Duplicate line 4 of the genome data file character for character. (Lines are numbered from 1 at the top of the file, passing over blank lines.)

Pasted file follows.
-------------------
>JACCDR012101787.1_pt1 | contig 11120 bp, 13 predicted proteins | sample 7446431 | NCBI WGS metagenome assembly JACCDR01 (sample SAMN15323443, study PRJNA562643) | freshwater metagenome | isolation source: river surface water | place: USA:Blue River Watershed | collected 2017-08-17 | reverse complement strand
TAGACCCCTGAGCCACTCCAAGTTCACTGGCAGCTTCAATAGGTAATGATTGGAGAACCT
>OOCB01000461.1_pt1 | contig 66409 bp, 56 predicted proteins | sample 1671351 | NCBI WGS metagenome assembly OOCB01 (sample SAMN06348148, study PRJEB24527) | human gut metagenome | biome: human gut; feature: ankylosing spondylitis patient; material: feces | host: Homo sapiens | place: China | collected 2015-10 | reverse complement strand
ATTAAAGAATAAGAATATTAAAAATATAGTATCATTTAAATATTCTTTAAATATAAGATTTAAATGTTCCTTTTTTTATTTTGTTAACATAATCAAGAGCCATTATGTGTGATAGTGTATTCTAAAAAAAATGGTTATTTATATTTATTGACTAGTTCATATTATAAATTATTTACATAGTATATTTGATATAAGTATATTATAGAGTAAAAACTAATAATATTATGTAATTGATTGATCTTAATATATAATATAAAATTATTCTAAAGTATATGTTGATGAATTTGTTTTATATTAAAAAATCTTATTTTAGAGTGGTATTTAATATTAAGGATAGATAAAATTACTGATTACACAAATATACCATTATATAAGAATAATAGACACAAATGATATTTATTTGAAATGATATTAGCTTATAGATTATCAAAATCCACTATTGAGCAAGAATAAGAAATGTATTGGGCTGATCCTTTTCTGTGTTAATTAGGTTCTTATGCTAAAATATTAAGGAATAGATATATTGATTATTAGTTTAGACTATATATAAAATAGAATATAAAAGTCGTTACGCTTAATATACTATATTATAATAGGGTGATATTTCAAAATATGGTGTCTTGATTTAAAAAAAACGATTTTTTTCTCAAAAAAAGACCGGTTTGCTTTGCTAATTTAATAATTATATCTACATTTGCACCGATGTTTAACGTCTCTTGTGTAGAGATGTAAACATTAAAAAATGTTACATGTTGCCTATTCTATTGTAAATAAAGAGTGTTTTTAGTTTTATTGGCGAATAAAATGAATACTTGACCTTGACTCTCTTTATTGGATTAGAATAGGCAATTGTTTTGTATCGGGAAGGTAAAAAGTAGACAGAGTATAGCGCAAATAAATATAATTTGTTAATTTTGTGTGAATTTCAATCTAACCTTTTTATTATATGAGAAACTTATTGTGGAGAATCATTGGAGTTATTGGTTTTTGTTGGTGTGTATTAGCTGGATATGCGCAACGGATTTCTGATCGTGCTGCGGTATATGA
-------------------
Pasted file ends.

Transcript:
ATTAAAGAATAAGAATATTAAAAATATAGTATCATTTAAATATTCTTTAAATATAAGATTTAAATGTTCCTTTTTTTATTTTGTTAACATAATCAAGAGCCATTATGTGTGATAGTGTATTCTAAAAAAAATGGTTATTTATATTTATTGACTAGTTCATATTATAAATTATTTACATAGTATATTTGATATAAGTATATTATAGAGTAAAAACTAATAATATTATGTAATTGATTGATCTTAATATATAATATAAAATTATTCTAAAGTATATGTTGATGAATTTGTTTTATATTAAAAAATCTTATTTTAGAGTGGTATTTAATATTAAGGATAGATAAAATTACTGATTACACAAATATACCATTATATAAGAATAATAGACACAAATGATATTTATTTGAAATGATATTAGCTTATAGATTATCAAAATCCACTATTGAGCAAGAATAAGAAATGTATTGGGCTGATCCTTTTCTGTGTTAATTAGGTTCTTATGCTAAAATATTAAGGAATAGATATATTGATTATTAGTTTAGACTATATATAAAATAGAATATAAAAGTCGTTACGCTTAATATACTATATTATAATAGGGTGATATTTCAAAATATGGTGTCTTGATTTAAAAAAAACGATTTTTTTCTCAAAAAAAGACCGGTTTGCTTTGCTAATTTAATAATTATATCTACATTTGCACCGATGTTTAACGTCTCTTGTGTAGAGATGTAAACATTAAAAAATGTTACATGTTGCCTATTCTATTGTAAATAAAGAGTGTTTTTAGTTTTATTGGCGAATAAAATGAATACTTGACCTTGACTCTCTTTATTGGATTAGAATAGGCAATTGTTTTGTATCGGGAAGGTAAAAAGTAGACAGAGTATAGCGCAAATAAATATAATTTGTTAATTTTGTGTGAATTTCAATCTAACCTTTTTATTATATGAGAAACTTATTGTGGAGAATCATTGGAGTTATTGGTTTTTGTTGGTGTGTATTAGCTGGATATGCGCAACGGATTTCTGATCGTGCTGCGGTATATGA